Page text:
The Goth kids are a group of stereotypical goths, usually composed of four members: A tall, curly-haired boy who walks with a cane, a small child who appears to be a kindergartner, an overweight girl named Henrietta Biggle, and a boy with black hair with dyed red streaks who constantly flicks his long fringe out of the way when it gets in his eyes. In season 14, they were finally added to the title sequence of the show after making several appearances since season 7. In season seven (2003) episode "Raisins", Stan briefly becomes the fifth member of their group, his nickname being "Raven". They frequently stereotype everyone else and display double standards in their talks about conformity; however, they are also often portrayed in a sympathetic light. The Goth kids are easily provoked, and are very protective of their image. They find it annoying to be confused with emo kids, but even more frustrating to be compared to the Hot Topic "vampire" kids. The Goth kids were seen taking part in a talent show in season 9 performing a song about never taking part in a talent show. The eldest Goth boy was in Stan's dance crew in "You Got F'd in the A". The Goth kids are never seen attending classes; they are normally seen listening to goth music, drinking coffee, and smoking. They appear as followers of Cthulhu in "Mysterion Rises", though they have become disillusioned in the following episode because Cthulhu hasn't lived up to their expectations.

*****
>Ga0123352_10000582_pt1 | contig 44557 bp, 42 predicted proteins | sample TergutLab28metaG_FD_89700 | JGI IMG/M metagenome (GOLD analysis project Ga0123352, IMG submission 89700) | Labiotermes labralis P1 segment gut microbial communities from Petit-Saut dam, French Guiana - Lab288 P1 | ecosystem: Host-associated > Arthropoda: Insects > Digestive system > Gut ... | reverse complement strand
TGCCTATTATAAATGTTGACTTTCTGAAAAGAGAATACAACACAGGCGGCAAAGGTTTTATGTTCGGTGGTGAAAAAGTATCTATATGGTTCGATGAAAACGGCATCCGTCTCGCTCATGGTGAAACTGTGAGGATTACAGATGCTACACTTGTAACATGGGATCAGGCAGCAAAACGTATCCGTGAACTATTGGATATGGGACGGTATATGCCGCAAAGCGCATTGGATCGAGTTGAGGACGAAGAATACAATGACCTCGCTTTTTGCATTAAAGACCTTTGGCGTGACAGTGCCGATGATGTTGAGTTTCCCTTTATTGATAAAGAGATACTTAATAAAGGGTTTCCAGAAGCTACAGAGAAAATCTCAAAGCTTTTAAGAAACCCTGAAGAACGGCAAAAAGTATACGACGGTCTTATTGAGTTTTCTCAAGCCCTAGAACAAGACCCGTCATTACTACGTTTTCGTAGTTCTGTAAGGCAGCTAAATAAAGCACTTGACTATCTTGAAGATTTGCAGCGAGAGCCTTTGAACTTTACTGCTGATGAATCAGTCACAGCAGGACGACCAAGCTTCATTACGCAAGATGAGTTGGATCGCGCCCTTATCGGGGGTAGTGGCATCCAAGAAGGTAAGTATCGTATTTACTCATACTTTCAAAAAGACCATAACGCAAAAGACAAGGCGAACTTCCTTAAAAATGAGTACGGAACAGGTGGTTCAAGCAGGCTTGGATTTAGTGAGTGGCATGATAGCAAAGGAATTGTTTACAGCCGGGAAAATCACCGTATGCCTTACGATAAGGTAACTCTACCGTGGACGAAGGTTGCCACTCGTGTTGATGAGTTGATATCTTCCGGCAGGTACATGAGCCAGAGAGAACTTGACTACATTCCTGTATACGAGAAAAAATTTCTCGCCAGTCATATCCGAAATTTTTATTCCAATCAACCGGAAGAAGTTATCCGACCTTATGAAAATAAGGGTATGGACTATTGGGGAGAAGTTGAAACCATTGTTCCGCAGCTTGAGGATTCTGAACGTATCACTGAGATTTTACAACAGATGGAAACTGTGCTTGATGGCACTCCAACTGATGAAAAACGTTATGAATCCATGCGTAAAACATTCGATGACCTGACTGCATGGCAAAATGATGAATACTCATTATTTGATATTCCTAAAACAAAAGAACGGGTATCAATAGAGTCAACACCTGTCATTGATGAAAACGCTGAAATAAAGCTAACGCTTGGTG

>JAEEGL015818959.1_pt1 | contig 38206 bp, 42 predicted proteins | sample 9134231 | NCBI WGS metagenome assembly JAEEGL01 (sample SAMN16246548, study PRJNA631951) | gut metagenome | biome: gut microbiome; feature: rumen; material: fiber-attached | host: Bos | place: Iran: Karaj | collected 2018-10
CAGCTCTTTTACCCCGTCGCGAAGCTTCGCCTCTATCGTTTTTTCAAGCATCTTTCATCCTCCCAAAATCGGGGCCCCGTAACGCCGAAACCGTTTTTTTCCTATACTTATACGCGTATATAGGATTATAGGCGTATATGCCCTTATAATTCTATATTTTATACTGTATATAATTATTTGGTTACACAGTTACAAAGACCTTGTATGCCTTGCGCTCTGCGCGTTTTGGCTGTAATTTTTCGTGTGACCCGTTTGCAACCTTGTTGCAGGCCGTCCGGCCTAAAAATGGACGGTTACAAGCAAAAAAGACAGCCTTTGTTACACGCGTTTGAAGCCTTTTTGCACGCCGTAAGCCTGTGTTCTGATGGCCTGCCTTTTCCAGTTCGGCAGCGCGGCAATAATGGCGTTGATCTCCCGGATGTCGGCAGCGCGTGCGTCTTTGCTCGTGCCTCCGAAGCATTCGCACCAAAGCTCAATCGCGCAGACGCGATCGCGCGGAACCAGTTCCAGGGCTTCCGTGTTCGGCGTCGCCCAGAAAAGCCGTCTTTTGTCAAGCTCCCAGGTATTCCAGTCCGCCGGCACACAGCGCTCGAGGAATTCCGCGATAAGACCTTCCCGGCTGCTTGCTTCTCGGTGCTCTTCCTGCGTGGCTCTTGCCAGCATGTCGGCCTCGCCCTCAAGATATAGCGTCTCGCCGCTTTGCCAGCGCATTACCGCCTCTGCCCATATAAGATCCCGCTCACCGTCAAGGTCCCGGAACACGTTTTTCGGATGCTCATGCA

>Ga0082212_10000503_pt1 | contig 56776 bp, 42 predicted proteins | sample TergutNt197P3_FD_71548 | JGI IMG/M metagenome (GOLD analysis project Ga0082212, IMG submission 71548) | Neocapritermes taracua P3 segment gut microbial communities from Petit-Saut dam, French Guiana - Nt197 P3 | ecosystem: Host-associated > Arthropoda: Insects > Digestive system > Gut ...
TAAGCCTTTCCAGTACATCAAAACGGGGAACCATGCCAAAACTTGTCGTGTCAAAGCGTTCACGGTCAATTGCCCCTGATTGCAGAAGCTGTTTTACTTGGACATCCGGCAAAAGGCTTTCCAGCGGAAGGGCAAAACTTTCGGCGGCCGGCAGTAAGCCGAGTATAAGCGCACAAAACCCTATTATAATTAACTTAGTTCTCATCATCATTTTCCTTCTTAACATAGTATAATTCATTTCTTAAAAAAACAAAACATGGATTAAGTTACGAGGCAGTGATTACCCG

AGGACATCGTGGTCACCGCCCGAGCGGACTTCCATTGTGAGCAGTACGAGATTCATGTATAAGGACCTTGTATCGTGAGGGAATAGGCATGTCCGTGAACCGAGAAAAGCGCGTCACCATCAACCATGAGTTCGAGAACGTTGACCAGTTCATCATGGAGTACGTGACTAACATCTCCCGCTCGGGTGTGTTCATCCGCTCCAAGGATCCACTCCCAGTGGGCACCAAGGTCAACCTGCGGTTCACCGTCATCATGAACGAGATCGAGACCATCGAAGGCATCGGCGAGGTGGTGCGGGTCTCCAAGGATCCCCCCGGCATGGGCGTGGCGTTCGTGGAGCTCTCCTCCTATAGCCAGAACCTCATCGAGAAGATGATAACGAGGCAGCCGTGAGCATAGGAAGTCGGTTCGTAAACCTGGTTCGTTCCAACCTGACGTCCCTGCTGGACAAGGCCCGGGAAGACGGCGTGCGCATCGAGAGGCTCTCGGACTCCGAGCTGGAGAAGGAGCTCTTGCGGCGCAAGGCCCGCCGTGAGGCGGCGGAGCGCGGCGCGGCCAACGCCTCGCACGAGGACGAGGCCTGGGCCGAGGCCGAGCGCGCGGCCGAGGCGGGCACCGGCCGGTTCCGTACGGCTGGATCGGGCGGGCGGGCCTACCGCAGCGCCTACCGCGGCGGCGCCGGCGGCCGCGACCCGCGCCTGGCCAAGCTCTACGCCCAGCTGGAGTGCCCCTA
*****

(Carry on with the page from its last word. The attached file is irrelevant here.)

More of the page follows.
The Sixth-graders are a group of older students who tend to bully the fourth-graders. They are usually seen riding their bicycles. They were originally depicted as fifth graders, but moved to sixth grade in the fourth season. Their leader is a boy with a distinctive haircut who is always depicted wearing a shirt with a logo of his own face. He regularly refers to the fourth-graders disparagingly as "Fourthies". Episodes concerning the sixth-graders' interactions with the main characters have become less frequent in later seasons.
In other media
Wendy and Pip were multi-player characters in the video game South Park. The preceding two characters, along with Tweek, Bebe, and Damien were playable in South Park Rally. All aforementioned characters with the exception of Damien, along with Craig, Clyde, Token, Jimmy, Timmy, and Red are unlockable characters along with Butters Stotch and Professor Chaos (only available as an exclusive Downloadable Content code) in South Park Let's Go Tower Defense Play!.